If\when I move to Android, I would quite happilly pay £20 - £30 for something that works the same as Nokia maps on the N8. (Free updates, free downloadable maps, works offline or with only wifi).

Giving it away is a stupid move, as far as I can see. (Though less stupid that killing your cash cow, of course.)

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Re: Free?

It's not as good as the one on the N8. For a start:

- The mapping is bitmap based, not vector.

- There's only limited storage offline.

- The turn-by-turn navigation requires mobile data.

If you want something "as good" as your N8, you'll have to go to Windows Phone, I'm afraid: the WP8 app has finally caught up with Symbian (and seems to have added the Public Transport stuff into the main app).

The most impressive thing about the iOS app is that it's actually HTML5, not native code. However, one of the problems with this approach is that Apple give app developers a second-class WebView compared to the one that the native Safari uses. Just another gentle encouragement to write ObjectiveC/Cocoa code on iOS. Nice smooth,non-portable, locked-in code...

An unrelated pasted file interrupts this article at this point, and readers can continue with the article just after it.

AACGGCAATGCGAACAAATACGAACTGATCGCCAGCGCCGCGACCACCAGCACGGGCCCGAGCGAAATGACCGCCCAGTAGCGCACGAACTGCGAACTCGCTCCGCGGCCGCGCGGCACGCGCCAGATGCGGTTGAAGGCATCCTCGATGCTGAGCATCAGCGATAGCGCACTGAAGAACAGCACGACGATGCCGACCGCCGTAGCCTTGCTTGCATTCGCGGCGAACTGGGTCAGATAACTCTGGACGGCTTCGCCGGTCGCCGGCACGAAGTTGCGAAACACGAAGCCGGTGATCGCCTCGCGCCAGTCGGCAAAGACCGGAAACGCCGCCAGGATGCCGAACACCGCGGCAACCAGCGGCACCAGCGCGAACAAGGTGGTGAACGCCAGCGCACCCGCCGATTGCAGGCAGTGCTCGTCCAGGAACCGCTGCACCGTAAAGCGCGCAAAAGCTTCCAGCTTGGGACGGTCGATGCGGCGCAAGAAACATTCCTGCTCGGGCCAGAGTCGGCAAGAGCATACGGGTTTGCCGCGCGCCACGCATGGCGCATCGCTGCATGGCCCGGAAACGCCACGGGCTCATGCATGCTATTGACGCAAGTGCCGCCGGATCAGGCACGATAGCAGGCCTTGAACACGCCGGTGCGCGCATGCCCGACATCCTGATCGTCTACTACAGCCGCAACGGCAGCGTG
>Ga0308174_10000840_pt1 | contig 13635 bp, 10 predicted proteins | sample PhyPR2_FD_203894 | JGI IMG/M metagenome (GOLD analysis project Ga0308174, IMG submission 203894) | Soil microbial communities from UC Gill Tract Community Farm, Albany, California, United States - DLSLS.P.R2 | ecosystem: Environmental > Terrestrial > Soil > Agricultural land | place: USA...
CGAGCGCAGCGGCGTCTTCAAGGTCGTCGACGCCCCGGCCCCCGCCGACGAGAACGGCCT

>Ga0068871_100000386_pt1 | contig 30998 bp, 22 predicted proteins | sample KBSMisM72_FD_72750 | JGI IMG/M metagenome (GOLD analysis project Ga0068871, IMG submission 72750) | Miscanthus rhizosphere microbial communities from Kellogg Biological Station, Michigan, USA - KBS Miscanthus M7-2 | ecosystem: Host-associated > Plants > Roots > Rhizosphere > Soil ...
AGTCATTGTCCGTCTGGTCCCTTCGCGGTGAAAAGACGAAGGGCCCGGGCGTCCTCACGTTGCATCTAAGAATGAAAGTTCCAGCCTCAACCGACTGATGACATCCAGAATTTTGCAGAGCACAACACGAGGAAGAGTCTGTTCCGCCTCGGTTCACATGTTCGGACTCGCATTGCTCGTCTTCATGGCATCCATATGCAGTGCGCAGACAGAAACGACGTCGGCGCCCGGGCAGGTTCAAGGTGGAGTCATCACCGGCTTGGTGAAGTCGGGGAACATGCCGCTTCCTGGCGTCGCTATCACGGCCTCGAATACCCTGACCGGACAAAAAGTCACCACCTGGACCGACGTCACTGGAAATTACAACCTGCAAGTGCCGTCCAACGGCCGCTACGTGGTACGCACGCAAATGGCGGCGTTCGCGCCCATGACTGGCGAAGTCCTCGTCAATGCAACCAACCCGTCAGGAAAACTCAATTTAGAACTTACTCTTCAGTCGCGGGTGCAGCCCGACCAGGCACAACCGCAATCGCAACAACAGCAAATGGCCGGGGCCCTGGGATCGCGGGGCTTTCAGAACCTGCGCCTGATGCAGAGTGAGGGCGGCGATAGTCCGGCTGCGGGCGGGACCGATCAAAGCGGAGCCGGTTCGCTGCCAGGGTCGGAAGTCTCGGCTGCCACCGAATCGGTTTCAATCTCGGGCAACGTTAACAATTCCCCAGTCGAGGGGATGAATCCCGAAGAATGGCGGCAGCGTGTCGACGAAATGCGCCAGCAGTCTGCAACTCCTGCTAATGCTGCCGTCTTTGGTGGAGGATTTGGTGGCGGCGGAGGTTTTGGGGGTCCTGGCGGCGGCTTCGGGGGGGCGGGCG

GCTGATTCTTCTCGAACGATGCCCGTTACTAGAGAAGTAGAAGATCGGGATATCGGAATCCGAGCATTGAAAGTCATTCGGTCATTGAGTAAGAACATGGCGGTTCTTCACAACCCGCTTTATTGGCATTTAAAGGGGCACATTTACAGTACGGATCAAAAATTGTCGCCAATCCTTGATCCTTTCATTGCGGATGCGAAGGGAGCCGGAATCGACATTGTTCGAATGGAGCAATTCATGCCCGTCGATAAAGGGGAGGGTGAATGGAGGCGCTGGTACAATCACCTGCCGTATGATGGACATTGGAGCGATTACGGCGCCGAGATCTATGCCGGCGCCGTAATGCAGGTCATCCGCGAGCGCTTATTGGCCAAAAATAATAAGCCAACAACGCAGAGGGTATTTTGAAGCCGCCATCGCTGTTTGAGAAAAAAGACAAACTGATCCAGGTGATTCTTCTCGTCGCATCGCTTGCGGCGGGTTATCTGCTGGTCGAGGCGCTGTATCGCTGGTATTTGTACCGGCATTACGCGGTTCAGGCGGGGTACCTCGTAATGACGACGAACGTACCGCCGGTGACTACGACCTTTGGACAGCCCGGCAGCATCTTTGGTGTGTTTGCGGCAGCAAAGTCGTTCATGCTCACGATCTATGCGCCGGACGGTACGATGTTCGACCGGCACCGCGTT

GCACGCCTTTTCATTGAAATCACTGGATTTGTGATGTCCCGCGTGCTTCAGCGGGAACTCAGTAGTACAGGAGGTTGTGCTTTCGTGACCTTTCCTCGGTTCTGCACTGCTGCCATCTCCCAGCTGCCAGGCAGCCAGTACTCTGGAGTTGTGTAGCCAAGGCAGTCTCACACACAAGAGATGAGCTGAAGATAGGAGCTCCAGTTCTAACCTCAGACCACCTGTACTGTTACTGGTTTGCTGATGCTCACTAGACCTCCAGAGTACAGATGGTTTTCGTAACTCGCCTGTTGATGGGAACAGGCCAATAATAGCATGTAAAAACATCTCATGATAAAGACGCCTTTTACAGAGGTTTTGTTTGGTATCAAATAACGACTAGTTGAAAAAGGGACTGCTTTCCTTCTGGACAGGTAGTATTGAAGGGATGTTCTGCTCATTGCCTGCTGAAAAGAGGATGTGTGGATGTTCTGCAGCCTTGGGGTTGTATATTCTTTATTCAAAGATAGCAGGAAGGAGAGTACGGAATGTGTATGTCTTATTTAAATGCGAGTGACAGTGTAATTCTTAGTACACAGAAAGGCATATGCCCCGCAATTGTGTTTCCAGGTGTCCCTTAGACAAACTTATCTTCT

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Re: Free?

"If you want something "as good" as your N8, you'll have to go to Windows Phone, I'm afraid: the WP8 app has finally caught up with Symbian (and seems to have added the Public Transport stuff into the main app)."

Can the WP-version also (seamlessly) detect and navigate to addresses stored in the address-book and calender? Because THAT is it's stronghold on Symbian! Especially when you have +600 contacts with addresses stored on your phone.

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Amazon - don't pay corporation tax so - NO DEAL

I pay, and have paid, a vast amount of tax in the UK.

I am trying to avoid dealing with those companies which have a substantial turn-over in the UK, and pay no tax.

It appears that Amazon.co.uk, generated sales in excess of £3.3bn in the UK last year but paid no corporation tax on any of the profits from that income.

In these circumstances I will not be dealing with them, or for that matter Starbucks, Google & similar companies who do not pay their fair share of tax.